Saturday, August 30, 2014

The Birth Defect

A birth defect is defined as a physical or biochemical abnormality that is present at birth and that may be inherited or be the result of environmental influence.  It is further defined as:  an abnormality of structure, function or metabolism, whether genetically determined or the result of environmental interference during embryonic or fetal life. A birth defect may cause disease from the time of conception through birth, or late in life.

I have long maintained that the stain of slavery will forever remain on the United States. Like the red wine stain on a white, linen tablecloth, the history of slavery and racism on this country is a stain that, although faded, will always remain. You can rub and rub at the wine stain on the tablecloth, but despite all your efforts, despite whatever solvent you use, there will always remain a remnant of the stain. Slavery and its racism is the remnant that remains on the United States. It is the birth defect of this nation.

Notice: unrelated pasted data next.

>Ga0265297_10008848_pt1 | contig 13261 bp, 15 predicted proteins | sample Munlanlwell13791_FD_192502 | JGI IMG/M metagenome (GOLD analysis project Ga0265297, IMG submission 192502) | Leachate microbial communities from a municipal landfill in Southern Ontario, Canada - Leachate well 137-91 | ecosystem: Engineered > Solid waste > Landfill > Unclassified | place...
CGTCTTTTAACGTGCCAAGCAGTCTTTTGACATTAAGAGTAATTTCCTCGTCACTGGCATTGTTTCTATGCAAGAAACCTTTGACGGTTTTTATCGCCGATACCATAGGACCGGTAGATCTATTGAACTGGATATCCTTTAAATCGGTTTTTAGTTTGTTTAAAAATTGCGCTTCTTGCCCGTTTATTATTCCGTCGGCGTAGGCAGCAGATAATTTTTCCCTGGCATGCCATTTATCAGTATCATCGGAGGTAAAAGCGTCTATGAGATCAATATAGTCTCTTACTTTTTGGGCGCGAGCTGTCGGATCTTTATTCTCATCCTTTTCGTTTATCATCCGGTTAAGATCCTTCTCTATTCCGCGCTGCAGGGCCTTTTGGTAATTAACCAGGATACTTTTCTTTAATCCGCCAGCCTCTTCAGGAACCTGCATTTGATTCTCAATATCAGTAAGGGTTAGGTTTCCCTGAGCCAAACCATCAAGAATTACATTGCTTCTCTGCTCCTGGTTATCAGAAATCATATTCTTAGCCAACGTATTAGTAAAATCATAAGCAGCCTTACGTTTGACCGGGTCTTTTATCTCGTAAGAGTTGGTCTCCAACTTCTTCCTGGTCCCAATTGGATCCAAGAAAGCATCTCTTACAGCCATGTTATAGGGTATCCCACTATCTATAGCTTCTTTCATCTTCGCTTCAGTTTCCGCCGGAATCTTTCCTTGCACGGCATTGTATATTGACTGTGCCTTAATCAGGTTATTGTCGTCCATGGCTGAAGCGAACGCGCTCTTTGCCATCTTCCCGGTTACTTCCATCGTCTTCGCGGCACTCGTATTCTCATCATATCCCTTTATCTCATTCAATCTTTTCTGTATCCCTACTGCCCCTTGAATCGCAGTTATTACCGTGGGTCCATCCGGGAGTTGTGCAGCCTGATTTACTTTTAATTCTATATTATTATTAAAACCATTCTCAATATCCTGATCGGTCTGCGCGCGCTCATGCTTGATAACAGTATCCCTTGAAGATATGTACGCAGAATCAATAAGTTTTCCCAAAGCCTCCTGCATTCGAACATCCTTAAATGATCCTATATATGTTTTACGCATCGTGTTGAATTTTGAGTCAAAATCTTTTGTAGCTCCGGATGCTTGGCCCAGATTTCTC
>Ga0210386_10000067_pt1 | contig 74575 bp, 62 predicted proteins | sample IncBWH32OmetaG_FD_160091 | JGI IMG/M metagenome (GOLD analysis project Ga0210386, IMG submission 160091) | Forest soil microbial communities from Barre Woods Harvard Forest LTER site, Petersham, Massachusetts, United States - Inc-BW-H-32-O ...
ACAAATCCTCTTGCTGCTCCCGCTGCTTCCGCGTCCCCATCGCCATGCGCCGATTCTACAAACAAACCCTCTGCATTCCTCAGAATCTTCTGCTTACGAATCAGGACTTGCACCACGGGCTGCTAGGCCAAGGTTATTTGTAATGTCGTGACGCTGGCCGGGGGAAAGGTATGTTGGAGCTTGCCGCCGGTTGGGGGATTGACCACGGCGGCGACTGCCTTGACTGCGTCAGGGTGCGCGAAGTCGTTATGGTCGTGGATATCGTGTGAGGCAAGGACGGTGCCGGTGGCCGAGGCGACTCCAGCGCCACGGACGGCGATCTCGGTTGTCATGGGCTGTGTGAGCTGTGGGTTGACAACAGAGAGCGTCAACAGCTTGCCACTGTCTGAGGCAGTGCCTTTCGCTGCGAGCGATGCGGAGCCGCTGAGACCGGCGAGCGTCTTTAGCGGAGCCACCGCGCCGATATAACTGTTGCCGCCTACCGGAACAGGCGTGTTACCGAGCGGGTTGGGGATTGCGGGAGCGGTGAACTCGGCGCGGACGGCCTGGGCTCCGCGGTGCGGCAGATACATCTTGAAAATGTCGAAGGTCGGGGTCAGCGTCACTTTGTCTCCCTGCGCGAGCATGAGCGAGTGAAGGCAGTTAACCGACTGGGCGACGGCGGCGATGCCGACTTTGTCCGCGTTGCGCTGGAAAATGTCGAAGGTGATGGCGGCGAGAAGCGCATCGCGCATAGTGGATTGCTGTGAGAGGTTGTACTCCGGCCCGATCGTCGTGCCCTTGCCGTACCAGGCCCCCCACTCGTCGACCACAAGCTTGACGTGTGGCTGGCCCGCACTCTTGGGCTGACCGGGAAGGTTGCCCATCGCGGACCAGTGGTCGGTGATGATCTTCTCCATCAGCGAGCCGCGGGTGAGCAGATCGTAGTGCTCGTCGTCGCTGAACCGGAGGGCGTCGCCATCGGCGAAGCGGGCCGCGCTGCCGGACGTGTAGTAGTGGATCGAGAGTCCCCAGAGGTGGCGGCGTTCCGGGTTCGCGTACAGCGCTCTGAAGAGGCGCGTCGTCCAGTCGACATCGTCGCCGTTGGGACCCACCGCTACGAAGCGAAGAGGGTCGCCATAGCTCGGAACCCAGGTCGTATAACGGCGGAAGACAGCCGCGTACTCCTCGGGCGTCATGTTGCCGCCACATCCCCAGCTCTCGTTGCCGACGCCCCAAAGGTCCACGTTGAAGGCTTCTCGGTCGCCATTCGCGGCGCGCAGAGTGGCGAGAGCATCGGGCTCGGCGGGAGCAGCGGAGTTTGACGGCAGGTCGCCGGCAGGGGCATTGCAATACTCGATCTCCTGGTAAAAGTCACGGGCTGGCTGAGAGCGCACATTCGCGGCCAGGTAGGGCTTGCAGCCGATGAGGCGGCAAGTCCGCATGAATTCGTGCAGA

Condoleeza Rice, once said this:  America doesn't have an easy time dealing with race … obviously, when this country was founded, the words that were enshrined in all of our great documents that have been such an inspiration to people around the world … they didn't have me [sic] for an overwhelming element of our founding population. And Black Americans were a founding population," Rice said. "Europeans and Africans came here and founded this country together. Europeans by choice and Africans in chains and that's a not a very pretty reality of our founding. I think that particular birth defect makes it hard for us to confront it, hard for us to talk about it and hard for us to realize that it has continuing relevance for who we are today.

The definition of a birth defect concludes that a birth defect may cause disease from the time of conception through birth and later life. Such is racism in this country (and others). It is a birth defect whose genesis began at the very beginning of this country. It is an allegory that handily lends itself to racism in this country.

It has been my belief, my fervent hope, that dialogue, honest conversations about race, will begin the long, difficult journey to reconciliation.



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